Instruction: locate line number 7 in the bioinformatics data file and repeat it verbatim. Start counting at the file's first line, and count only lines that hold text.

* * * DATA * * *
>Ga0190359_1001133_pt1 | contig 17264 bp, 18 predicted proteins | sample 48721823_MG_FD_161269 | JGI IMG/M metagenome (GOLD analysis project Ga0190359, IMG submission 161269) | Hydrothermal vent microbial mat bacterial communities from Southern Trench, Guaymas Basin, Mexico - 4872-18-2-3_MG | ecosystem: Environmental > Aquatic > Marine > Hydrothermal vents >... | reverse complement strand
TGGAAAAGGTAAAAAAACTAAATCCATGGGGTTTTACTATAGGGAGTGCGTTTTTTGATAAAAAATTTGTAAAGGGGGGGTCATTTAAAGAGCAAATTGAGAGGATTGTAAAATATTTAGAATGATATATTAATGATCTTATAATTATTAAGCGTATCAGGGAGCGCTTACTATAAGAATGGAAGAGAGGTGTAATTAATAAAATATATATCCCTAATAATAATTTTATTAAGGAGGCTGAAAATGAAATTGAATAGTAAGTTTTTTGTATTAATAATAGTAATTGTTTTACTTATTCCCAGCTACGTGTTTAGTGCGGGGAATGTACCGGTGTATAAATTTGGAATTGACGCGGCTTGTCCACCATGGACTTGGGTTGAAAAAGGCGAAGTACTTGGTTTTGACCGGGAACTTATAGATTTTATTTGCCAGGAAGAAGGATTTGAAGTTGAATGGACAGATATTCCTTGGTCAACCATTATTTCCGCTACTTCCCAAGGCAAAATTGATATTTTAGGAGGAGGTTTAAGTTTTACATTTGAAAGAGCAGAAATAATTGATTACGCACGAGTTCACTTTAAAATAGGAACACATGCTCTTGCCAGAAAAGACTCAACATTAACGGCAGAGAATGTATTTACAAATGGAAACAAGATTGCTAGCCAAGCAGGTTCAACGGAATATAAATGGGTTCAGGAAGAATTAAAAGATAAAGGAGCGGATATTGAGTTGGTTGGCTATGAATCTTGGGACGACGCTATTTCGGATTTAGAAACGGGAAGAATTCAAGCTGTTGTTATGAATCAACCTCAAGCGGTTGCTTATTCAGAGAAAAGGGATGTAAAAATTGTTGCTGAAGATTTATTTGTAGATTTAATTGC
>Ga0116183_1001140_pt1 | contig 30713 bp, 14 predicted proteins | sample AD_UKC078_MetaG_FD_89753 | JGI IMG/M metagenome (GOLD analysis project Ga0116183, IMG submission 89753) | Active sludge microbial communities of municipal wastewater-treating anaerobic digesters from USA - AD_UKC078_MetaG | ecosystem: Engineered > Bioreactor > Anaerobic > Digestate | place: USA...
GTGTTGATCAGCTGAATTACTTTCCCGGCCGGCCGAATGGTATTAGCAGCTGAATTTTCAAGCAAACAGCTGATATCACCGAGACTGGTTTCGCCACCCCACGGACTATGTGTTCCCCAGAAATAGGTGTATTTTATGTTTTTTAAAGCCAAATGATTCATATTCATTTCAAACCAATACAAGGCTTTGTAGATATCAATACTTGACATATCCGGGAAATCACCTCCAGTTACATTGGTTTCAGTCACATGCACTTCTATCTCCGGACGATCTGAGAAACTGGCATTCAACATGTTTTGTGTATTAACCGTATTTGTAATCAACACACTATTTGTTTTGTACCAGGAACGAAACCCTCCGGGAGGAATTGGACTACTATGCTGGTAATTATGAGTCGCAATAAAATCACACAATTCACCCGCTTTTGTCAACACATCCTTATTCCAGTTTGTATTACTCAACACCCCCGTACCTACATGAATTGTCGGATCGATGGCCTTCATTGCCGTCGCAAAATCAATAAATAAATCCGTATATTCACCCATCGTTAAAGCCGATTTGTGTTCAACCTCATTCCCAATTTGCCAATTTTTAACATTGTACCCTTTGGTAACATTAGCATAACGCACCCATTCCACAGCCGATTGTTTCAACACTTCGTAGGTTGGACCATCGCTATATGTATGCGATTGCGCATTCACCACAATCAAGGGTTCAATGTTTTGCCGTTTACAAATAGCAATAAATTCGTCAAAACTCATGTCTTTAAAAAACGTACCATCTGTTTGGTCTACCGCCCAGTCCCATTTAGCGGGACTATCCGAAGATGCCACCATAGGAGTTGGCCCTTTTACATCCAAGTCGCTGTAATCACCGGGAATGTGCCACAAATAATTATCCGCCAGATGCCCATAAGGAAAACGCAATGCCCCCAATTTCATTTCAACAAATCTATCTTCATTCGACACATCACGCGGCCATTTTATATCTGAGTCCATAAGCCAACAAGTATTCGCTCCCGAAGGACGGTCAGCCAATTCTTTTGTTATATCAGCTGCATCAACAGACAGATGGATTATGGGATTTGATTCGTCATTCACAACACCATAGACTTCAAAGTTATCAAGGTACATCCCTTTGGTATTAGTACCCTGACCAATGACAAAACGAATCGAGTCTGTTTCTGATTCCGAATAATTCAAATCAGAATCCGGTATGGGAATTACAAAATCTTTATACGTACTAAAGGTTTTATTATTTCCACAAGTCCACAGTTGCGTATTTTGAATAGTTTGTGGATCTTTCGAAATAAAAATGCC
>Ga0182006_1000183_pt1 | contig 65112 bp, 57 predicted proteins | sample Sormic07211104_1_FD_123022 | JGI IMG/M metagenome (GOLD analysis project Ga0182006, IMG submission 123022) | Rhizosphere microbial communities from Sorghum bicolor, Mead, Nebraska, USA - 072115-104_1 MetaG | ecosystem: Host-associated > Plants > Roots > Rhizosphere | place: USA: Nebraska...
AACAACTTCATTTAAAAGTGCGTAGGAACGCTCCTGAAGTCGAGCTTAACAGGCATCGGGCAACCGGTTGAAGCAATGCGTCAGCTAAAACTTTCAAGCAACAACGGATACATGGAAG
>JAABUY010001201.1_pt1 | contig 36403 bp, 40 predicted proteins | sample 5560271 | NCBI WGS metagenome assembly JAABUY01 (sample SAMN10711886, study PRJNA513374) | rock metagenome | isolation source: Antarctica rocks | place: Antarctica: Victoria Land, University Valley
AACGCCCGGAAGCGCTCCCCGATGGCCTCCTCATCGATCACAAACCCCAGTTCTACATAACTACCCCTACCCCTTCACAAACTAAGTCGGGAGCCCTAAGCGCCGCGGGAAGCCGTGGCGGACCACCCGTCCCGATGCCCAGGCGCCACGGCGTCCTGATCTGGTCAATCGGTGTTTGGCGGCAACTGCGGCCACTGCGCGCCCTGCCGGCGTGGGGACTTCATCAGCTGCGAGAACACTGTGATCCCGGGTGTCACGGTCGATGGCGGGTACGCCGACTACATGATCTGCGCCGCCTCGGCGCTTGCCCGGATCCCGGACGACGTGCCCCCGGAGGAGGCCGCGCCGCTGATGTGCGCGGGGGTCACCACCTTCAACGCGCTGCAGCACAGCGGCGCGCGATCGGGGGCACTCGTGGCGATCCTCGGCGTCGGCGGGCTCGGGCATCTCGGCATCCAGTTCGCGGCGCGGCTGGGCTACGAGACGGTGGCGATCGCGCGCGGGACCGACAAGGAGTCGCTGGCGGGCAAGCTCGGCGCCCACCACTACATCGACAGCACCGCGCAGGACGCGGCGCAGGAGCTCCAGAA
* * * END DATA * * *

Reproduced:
>JAABUY010001201.1_pt1 | contig 36403 bp, 40 predicted proteins | sample 5560271 | NCBI WGS metagenome assembly JAABUY01 (sample SAMN10711886, study PRJNA513374) | rock metagenome | isolation source: Antarctica rocks | place: Antarctica: Victoria Land, University Valley